Green Mountains of Vermont during the fall.The October Country Inn provides hospitality and lodging to residents of other states and countries that travel to Vermont for the opportunity to experience and enjoy the unique set of activities and attractions this unusual state has to offer.  It is no accident that Vermont has managed to retain so much of its rural character and natural beauty.  That is to say, a lot of credit for Vermont’s conservation ethic stems from the work of Vermont native George Perkins Marsh (1801-1882).  Marsh, born in nearby Woodstock, wrote Man and Nature in 1864.  He is being honored for this seminal publication by the Marsh-Billings-Rockefeller National Historical Park, Billings Farm & Museum, and the Woodstock Foundation with a two-day event entitled Landscapes of Hope: Celebrating the 150th Anniversary of Man and Nature.

Marsh was born in Woodstock, Vermont.

George Perkins Marsh.

George Perkins Marsh (1801-1882)

He was born in the brick building housing the National Historic Park that incorporates his name. Marsh spent his early life in a Vermont covered with natural forests. He had personal involvement with clearing lands, and manufacturing and dealing in lumber.  He observed and felt the effects of an injudicious system for managing woodlands and forest products of the forest.

Educated at Dartmouth College, Marsh had many careers.  Marsh was a lawyer, and a newspaper editor.  He was also a sheep farmer, mill owner, lecturer, politician, and diplomat.  Marsh was elected to Congress in 1842.   He was greatly influenced by John Quincy Adams. Adams’ foresight and ideas of government’s role in natural resource preservation and management anticipated those of Theodore Roosevelt.  Marsh was the first to raise concerns about the destructive impact of human activities on the environment.  No one before him had ever turned to the study of the earth as the home of humankind.

Marsh founded conservation ethics.

The earth in your hands.

“Man, who even now finds scarce breathing room on this vast globe, cannot retire from the Old World to some yet undiscovered continent, and wait for the slow action of such causes to replace, by a new creation, the Eden he has wasted.”
–George Perkins Marsh

Woodstock’s two-day celebration of Man and Nature explores the impact of Marsh’s work. Above all, to inspire and engage those who continue caring for the land and communities that it supports.  The Billings Farm Visitor Center in Woodstock will hold a reception and book signing.  Keynote speaker David Lowenthal (author of George Perkins Marsh: Prophet of Conservation) will give a talk at 6:00 entitled, Man and Nature at 150: Past, Present and Future.  Aa panel discussion entitled Conservation Conversations follows.  It is a dialogue of hope and inspiration for stewardship.  Followed, also at the Billings Farm Visitors Center, by an afternoon of guided hikes and programs exploring the birthplace of George Perkins Marsh and stewardship in practice.

It’s up to us.

By |2021-01-10T13:55:44-05:00November 16th, 2014|Historic Roots|

Indian Stones: Woodstock patron’s roots run deep.

Indian Stones MonumentClose by the October Country Inn,  off an unassuming turnout on the east side of Route 106, a few miles south of Woodstock, is home to a headstone like monument and history marker of uncommon interest.  “Indian Stones,” is a couple of carved slate tablets telling the story of the 1754 capture of a local family.  It marks the spot where Susannah Johnson gave birth to the great-great grandmother of Woodstock native Mary French Rockefeller.  But these tablets don’t tell the whole story.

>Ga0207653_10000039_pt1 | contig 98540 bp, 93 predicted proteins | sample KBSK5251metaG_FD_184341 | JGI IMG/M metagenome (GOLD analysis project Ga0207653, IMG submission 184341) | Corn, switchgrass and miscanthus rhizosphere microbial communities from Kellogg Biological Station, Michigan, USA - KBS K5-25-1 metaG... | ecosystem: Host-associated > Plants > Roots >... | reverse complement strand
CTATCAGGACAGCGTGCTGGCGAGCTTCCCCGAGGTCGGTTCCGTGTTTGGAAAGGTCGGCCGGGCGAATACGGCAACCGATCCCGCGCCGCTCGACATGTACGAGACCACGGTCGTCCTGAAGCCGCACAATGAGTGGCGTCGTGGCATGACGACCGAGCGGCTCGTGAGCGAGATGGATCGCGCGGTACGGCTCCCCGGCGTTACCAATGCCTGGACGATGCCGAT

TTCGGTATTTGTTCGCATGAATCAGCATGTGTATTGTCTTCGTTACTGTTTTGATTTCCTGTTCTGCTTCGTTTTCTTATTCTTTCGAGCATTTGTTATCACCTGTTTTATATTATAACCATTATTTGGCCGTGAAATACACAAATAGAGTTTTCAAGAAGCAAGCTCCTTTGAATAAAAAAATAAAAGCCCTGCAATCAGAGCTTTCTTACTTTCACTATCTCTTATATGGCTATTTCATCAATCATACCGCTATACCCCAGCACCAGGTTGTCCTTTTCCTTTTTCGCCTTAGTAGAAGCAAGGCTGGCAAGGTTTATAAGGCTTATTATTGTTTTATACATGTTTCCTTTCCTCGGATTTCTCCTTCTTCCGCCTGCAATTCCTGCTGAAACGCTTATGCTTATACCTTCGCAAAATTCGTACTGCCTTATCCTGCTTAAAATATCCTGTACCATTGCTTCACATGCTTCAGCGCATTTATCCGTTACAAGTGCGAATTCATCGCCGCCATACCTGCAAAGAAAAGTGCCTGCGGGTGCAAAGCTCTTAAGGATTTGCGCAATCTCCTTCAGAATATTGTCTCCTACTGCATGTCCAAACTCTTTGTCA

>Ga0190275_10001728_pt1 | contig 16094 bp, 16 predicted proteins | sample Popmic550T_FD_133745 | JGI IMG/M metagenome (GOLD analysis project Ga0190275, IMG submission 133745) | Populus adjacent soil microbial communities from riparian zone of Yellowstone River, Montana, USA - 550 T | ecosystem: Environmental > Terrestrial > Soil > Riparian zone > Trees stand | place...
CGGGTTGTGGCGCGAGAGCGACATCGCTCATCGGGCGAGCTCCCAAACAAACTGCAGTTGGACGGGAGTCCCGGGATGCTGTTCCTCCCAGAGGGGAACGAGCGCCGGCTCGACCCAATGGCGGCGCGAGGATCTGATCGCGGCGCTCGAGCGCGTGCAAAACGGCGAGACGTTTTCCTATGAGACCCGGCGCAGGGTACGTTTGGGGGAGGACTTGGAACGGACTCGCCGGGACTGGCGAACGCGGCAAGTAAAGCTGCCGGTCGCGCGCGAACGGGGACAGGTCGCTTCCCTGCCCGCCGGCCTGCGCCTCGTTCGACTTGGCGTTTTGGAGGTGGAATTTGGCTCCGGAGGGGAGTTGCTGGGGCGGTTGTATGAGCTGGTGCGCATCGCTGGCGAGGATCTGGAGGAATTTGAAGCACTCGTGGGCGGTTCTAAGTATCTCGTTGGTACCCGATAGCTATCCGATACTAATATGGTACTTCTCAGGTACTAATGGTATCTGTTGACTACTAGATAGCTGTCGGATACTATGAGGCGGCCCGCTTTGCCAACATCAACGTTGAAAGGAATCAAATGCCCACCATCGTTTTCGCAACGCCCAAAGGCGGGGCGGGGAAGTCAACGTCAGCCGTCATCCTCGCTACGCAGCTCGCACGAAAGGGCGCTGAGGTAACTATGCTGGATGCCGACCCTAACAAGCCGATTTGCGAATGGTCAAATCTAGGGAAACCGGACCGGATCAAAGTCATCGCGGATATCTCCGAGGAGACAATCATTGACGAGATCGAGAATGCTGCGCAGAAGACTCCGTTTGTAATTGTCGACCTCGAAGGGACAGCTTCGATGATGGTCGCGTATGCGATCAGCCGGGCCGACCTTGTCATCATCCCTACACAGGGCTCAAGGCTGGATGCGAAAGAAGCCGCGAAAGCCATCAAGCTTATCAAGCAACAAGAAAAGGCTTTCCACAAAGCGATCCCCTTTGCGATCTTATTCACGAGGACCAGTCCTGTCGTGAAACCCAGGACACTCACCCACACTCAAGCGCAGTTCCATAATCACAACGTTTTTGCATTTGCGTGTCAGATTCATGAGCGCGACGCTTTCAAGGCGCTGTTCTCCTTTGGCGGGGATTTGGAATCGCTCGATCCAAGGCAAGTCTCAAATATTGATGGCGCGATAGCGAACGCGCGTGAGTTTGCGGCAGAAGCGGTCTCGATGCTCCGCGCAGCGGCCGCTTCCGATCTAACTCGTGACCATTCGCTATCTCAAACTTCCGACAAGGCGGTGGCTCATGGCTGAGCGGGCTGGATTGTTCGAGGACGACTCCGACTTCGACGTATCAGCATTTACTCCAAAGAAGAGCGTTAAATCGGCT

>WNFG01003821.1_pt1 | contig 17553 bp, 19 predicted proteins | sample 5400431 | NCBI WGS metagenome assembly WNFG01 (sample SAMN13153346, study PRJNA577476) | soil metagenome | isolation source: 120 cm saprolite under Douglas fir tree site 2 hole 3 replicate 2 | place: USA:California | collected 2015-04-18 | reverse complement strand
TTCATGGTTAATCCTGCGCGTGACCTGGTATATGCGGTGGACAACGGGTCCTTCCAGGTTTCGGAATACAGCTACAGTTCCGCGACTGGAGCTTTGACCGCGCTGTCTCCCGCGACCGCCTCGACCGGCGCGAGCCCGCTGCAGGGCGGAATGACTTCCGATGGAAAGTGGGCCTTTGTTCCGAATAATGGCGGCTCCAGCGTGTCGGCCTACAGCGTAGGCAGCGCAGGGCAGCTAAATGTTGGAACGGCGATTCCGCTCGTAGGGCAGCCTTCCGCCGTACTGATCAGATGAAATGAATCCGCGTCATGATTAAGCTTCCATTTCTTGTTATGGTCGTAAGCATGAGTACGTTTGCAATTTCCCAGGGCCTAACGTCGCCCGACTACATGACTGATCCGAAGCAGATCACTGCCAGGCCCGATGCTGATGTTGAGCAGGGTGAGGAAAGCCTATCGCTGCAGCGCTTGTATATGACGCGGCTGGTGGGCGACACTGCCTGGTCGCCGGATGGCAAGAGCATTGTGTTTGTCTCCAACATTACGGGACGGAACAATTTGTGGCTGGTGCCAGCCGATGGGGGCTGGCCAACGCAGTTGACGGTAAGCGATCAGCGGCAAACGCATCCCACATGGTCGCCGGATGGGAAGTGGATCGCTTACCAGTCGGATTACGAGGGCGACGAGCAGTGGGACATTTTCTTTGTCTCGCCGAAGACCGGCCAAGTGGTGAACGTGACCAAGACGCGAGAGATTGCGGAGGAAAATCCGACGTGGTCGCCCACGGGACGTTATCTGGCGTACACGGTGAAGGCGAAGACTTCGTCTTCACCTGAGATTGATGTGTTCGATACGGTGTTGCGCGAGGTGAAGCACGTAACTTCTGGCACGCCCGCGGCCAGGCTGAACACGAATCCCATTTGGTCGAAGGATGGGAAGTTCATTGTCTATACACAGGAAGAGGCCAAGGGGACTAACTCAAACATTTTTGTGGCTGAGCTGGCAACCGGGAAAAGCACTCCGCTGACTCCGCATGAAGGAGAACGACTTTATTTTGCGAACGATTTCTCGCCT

Captured by an Abenaki war party.

In the 1750s, James and Susannah Johnson lived at the edge of the frontier.  They lived alongside the Connecticut River in the town of Charlestown, New Hampshire.  Marking the start of the French Indian War, on August 30, 1754, the entire Johnson family, James, Susannah, and their 3 children were captured by an Abenaki war party and force marched The story of Indian Canada to be sold to the French.  The next day, Susannah, who was nine months pregnant, went into labor.   She gave birth to a daughter upon a flat rock in a nearby strembed.  She was named Elizabeth Captive Johnson.  One hundred and fifty-six years later, in 1910, Mary French Rockefeller, the granddaughter of Frederick Billings, was born in Woodstock.

Decended from Elizabeth Captive Johnson.

It is well-known that the town of Woodstock and its rural surroundings have greatly benefitted from the patronage of Laurance Rockefeller.  This is in no small part due to Mary French’s influence.  Laurance Mary French Rockefeller.said that his interest in Woodstock flowed simply from the fact that it was Mary’s home.  Indeed, Woodstock was very definitely Mary’s home.  She spent her childhood living on her grandfather’s Woodstock farm.  She roamed through the forests of Mount Tom on her pony.  Her love of Vermont’s rural nature was much due to her childhood experience.   Her connection to the land forged by the earlier birth in a nearby streambed of her great-great grandmother Elizabeth Captive Johnson.

Woodstock was her home.

Because it was Mary’s home, Rockefeller adopted Woodstock.  He saw the dangers  unwise development could pose for Woodstock and worked to guide development so that landscape and townscape were considered together.  With this in mind he purchased and replaced the aging Woodstock Inn, greatly improved the country club and ski area.  He also funded the underground routing of electrical and telephone wires throughout the village, greatly enhancing Woodstock present historical and aesthetic appearance.